What is a structured deposit product?

What is a structured deposit product?

Category: Investments

Updated: 10/07/2015
First Published: 24/10/2013

In simple terms, a structured deposit product can be thought of as a combination of a traditional savings account and stock market investment.

This is because the returns generated from a structured deposit are linked to the performance of a particular index, or indices, for example, the FTSE 100.

However, unlike investment products, structured deposits guarantee that, regardless of how the stock market performs, your initial investment will always be returned in full at maturity.

Remember also that structured deposits are usually protected by the Financial Services Compensation Scheme (FSCS), which means that if the financial institution you have invested with goes bust your investment will be protected up to the first £85,000 per person per banking licence (£75,000 from 1 January 2016).

How structured deposits work

• A lump sum is invested with a bank or building society at the outset for a fixed term, typically anything between three and six years.

• Unlike a traditional fixed rate savings account, the return generated through a structured deposit is variable because it is linked to the performance of a particular stock market index or indices.

• Structured deposits guarantee that regardless of stock market performance you will always get back your initial investment.

What are the advantages?

• The combination of capital protection and index-linked growth potential gives investors the opportunity for higher returns than could be achieved through traditional savings accounts.

• Stock market exposure is limited to ensure investors receive their initial deposit regardless of how the index performs.

• A structured deposit product is normally covered by the FSCS up to the first £85,000 invested per person per banking licence. This level of protection will reduce to £75,000 from 1 January 2016.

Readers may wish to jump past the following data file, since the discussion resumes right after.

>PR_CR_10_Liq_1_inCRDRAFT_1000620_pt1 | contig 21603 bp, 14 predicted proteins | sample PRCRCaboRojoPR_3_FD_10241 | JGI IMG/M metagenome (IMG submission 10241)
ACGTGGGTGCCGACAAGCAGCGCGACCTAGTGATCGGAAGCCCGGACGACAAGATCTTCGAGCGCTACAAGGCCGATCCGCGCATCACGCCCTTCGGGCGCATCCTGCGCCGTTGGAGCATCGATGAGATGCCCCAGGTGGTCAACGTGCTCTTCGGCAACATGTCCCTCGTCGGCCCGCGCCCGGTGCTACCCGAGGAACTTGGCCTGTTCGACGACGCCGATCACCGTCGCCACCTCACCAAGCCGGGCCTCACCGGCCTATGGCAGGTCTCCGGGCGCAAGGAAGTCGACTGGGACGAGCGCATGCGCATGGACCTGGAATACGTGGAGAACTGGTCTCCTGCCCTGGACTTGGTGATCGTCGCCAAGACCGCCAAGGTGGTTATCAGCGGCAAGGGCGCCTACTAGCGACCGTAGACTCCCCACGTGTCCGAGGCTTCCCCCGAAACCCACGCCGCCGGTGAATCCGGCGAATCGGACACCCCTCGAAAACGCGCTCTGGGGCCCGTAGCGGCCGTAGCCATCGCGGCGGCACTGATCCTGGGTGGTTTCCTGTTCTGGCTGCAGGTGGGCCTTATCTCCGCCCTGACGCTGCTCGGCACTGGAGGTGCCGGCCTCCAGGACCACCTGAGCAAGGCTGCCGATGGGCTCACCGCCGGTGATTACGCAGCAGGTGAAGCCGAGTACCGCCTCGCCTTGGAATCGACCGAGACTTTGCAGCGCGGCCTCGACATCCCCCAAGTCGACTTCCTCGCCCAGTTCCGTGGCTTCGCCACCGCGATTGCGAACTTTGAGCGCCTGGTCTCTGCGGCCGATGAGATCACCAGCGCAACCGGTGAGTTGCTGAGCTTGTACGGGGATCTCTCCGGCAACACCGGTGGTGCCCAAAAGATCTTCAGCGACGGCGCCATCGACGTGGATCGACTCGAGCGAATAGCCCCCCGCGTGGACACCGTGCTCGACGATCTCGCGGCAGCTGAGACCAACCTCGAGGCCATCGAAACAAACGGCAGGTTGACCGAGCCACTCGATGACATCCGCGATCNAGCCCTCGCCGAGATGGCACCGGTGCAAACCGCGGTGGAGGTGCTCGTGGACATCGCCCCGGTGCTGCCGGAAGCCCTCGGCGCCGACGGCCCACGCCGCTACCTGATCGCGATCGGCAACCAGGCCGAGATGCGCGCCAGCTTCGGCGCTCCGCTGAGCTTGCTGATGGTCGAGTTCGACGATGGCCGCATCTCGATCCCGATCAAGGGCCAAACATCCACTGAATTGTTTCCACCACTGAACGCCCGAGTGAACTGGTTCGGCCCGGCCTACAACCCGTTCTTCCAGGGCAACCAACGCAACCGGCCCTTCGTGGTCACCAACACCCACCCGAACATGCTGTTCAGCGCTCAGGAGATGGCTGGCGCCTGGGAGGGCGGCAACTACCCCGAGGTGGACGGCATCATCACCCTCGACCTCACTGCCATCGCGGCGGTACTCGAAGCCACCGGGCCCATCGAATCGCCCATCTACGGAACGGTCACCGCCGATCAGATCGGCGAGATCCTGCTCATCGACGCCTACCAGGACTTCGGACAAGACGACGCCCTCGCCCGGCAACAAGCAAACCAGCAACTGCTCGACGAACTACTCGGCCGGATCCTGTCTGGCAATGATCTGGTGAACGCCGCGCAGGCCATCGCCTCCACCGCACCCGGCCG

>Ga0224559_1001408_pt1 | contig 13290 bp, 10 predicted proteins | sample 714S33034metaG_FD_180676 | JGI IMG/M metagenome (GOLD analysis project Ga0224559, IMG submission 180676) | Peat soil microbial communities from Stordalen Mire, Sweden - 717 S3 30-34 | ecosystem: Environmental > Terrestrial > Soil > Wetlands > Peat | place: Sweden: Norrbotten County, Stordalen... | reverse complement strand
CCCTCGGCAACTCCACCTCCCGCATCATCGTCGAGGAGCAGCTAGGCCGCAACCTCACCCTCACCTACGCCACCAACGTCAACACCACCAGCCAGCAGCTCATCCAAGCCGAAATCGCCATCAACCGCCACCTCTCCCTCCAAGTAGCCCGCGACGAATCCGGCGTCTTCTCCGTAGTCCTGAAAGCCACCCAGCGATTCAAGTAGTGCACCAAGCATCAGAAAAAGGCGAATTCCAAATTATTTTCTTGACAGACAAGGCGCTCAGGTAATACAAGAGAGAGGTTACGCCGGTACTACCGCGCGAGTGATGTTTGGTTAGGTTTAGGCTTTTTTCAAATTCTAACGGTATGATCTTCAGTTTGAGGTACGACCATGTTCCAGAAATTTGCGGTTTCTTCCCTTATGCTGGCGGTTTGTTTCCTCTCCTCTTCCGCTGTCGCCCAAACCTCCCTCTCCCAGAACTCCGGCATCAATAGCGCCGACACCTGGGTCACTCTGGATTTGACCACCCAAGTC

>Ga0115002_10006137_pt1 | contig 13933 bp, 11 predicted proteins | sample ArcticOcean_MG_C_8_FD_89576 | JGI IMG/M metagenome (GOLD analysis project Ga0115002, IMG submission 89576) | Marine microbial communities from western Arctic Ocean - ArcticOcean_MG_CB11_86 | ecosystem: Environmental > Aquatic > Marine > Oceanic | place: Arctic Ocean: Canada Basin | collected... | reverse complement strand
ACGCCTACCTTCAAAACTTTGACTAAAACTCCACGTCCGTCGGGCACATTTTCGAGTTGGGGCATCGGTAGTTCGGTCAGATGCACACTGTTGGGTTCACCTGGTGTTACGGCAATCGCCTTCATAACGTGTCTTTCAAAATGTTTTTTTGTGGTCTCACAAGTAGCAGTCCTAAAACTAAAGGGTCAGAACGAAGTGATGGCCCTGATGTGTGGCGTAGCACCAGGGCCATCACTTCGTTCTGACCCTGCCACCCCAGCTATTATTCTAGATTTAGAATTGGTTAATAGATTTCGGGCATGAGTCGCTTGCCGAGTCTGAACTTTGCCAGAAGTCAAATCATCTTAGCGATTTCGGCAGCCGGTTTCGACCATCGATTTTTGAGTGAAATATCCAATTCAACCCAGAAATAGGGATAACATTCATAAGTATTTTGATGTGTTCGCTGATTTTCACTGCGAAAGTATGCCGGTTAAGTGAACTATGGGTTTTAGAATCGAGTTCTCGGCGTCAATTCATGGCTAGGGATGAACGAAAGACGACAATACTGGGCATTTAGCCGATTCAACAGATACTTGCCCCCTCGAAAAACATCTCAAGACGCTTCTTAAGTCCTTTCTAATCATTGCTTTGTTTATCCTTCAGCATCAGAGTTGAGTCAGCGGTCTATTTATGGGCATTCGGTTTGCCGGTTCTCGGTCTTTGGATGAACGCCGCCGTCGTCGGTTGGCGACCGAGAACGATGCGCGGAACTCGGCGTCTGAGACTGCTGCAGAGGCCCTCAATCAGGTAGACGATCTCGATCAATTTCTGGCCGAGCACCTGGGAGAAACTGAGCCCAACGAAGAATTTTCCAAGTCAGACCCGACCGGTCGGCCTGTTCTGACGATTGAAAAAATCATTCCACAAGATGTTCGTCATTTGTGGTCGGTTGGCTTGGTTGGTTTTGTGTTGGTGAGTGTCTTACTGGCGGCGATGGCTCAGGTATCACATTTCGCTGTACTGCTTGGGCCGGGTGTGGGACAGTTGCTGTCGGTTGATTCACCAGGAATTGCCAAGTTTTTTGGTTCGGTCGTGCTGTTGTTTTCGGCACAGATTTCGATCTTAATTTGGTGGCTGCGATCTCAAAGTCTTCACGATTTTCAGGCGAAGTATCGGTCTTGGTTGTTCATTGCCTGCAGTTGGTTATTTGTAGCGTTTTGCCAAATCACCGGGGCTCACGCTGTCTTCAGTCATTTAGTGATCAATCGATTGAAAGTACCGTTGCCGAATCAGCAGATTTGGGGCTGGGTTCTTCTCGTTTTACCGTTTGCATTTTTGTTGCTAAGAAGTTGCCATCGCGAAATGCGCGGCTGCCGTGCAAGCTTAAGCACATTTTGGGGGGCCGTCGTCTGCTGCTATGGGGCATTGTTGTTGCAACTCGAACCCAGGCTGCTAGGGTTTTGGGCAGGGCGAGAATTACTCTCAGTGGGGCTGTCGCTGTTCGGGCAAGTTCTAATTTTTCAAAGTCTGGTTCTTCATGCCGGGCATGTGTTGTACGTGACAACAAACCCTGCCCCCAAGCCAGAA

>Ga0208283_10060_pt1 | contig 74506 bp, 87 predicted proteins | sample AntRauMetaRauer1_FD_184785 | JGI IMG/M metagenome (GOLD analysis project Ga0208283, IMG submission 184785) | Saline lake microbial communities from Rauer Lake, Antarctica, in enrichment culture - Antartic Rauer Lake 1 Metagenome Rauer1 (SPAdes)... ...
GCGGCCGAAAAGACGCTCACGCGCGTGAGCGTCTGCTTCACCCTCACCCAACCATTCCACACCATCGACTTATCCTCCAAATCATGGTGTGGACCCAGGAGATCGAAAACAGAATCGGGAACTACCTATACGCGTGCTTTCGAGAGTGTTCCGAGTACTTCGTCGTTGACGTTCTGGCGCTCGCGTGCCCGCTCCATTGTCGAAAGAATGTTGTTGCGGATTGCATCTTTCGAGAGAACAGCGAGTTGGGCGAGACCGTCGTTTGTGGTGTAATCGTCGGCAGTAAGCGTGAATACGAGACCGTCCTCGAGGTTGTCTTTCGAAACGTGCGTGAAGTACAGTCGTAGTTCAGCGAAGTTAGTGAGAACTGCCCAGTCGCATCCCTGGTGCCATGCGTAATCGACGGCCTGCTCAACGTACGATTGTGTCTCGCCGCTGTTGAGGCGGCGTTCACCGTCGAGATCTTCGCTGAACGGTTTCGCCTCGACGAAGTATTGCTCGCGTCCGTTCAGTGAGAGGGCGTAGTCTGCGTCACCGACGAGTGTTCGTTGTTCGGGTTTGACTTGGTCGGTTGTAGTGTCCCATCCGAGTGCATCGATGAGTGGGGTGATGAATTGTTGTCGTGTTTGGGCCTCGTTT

• Investors can choose from a wide range of structured product plans. For example, some are designed to potentially offer a high level of annual income, but with less capital protection – these are known as structured investment products which does not list. Some other products provide the option of early maturity which is dependent on how well the index that the product is linked to performs.

What are the disadvantages?

• The reduction in risk is offset by the lowered potential for reward. This means investors probably won't receive the full benefit of any index rise and nor will they receive dividend payments.

• The complexity of structured deposit products can leave many investors confused.

• Structured deposits are not the same as standard bank or building society savings accounts as there is no guarantee of returns being achieved.

Remember, structured deposits are complex products, so it is always a good idea to seek independent financial advice before investing in this type of product to ensure you select the best product for your individual needs.

View our structured products page.

Disclaimer: This is a basic guide to structured deposit products. It does not cover every circumstance and nor is it intended to be a source of advice. The information it contains is correct as of October 2013. Some of the information may become inaccurate over time, for example because of changes to the law.

Disclaimer: This information is intended solely to provide guidance and is not financial advice. Moneyfacts will not be liable for any loss arising from your use or reliance on this information. If you are in any doubt, Moneyfacts recommends you obtain independent financial advice.

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